Things are heating up for Clem
Clementine has been through an awful lot since meeting Lee at the start of The Walking Dead series. She's grown, she's changed, and now, she's with a new group. Episode One sought to be a buffer of sorts between the two seasons, clinging on to some old adages and themes, but now, things are really starting to pick up in Season Two.
In case you were wondering, that's a good thing from a gameplay perspective, but a pretty terrible thing emotionally. Although I'll refrain from spoiling any major plotpoints, note that there will of course be minor story details discussed below, as well as spoilers for Season One and the first episode of Season Two.
The Walking Dead Season Two: A House Divided (iPad, iPhone, Mac, PC [reviewed], PlayStation 3, Vita Xbox 360)
[Editor's note: there will be no major spoilers present for the episode reviewed here, but events in previous episodes may be discussed.]
You'll start to see the impact of your choices immediately in A House Divided, starting with your decision on who to follow at the end of All that Remains. It's a nice segue, mostly because Telltale is demonstrating right away that your decisions actually matter somewhat -- a theme that really hits home throughout the episode itself.
In short, you really start to learn more about the new crew, and characters that were previously one-dimensional start to become a bit more nuanced. In All that Remains, Clementine was an outsider, but now she's starting to prove herself in the eyes of her crew, and making new friends in the process -- and those friends will start to confide in you, and open up more narratives.
It's also nice to also get some alone time with Sarah, Carlos' sheltered daughter, as she is the last bit of innocence left in this iteration of Kirkman's brutal world. It's a nice break from nature's constant need to force Clementine into adulthood, and a good glimpse into a window of what she could have been like had "the incident" not happened. An intriguing "stranger danger" scenario really brings out this concept to the fullest.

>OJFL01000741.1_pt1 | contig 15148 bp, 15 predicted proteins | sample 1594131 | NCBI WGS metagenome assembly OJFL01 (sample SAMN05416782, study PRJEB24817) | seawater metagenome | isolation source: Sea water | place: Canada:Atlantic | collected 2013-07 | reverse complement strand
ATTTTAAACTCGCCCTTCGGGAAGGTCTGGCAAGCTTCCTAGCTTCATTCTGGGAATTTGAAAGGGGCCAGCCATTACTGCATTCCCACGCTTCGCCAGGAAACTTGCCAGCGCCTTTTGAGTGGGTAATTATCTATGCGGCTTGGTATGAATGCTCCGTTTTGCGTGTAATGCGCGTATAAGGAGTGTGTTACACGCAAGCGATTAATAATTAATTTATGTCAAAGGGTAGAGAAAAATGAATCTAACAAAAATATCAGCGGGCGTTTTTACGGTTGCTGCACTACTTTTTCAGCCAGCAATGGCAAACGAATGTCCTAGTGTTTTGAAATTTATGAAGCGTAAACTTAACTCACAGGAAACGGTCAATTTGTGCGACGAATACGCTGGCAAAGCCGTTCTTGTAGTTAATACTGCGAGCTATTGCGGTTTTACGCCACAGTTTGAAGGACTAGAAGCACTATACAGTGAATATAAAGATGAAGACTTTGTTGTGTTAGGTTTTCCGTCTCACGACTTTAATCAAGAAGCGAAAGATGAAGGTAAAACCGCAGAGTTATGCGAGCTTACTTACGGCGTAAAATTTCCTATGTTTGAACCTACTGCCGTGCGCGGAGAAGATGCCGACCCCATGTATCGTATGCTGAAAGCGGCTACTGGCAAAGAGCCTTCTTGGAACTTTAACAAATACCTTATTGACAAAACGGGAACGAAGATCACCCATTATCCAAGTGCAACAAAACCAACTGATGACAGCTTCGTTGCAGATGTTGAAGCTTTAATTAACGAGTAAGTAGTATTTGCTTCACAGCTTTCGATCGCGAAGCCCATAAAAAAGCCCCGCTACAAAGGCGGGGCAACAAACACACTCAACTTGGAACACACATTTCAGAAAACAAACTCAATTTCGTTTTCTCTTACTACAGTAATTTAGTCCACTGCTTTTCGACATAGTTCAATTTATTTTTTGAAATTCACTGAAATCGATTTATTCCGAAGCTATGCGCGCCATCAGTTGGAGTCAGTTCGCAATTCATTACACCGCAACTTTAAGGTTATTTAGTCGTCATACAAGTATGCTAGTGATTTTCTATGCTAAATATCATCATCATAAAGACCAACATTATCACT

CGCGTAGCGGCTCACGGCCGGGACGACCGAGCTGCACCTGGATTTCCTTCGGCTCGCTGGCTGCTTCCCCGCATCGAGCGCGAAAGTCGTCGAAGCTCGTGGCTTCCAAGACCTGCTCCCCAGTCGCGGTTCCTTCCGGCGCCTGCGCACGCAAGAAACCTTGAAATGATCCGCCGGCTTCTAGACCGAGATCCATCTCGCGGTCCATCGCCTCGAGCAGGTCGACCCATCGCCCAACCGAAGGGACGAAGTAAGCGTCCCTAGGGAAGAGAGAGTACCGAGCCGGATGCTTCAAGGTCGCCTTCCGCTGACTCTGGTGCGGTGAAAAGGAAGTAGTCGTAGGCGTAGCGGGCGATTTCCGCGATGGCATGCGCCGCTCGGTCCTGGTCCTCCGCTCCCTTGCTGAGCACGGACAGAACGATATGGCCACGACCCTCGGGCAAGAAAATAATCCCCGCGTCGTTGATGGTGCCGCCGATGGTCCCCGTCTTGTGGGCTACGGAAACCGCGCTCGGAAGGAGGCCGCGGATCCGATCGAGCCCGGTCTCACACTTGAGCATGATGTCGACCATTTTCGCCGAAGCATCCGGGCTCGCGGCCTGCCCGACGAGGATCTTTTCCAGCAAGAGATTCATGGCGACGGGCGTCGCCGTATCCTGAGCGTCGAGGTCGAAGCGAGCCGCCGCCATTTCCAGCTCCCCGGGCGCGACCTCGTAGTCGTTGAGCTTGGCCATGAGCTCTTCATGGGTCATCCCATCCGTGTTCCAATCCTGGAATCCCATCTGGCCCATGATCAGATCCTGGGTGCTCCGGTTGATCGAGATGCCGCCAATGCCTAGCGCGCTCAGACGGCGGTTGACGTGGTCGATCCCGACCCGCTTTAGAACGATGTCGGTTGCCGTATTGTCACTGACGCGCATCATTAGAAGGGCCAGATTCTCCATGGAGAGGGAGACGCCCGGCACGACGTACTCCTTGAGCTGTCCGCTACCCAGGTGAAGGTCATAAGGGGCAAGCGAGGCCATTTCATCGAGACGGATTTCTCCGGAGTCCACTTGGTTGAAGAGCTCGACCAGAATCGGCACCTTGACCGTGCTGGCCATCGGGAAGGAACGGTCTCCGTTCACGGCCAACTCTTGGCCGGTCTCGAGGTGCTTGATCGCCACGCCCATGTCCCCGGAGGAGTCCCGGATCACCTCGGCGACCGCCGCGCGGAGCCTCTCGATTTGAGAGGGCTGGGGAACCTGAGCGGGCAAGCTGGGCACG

Over half of All that Remains' choices mostly dealt with Clementine's own well being, but in A House Divided, you're "all in" so to speak with your new group, and everything you decide will have some influence on the people around you. A lot of those choices are disagreements that only result in a light amount of tension, but the social interactions are interesting nonetheless.
It must be said that A House Divided not only does a great job of offering up more important choices within the confines of the episode itself, but linking past adventures. We also finally see the link between 400 Days, and although subtle, it is appreciated.
What I love most about Telltale's take on The Walking Dead though is its ability to constantly change up the scenery, and place you in new situations and locations -- rather than fall into the trappings of a "farm" situation like Season 2 of the TV show. There's also a massive surprise for series fans built in that really shook things up for me.
There's also a major event that happens that the end that I won't spoil here. It determines how the next episodes are going to play out in a big way. When I say that it's easily the most variable event of the entire game series this far, I mean it. I wasn't really that keen on replaying Season One over and over to see what happened, but after A House Divided, I'm already planning on it.
While the newest episode has a few more moments of downtime than I would have liked, it sets up a clear arc that will play out for the rest of Season Two. Telltale has managed to also bring back its past efforts into the fold, and although their impact is minor, I'm glad it was addressed sooner than later. Although I'm still not sure if this new cast is going to top Lee's old crew, A House Divided is a great second offering, and I'm sufficiently hooked.
THE VERDICT - The Walking Dead: A House Divided
Reviewed by Chris Carter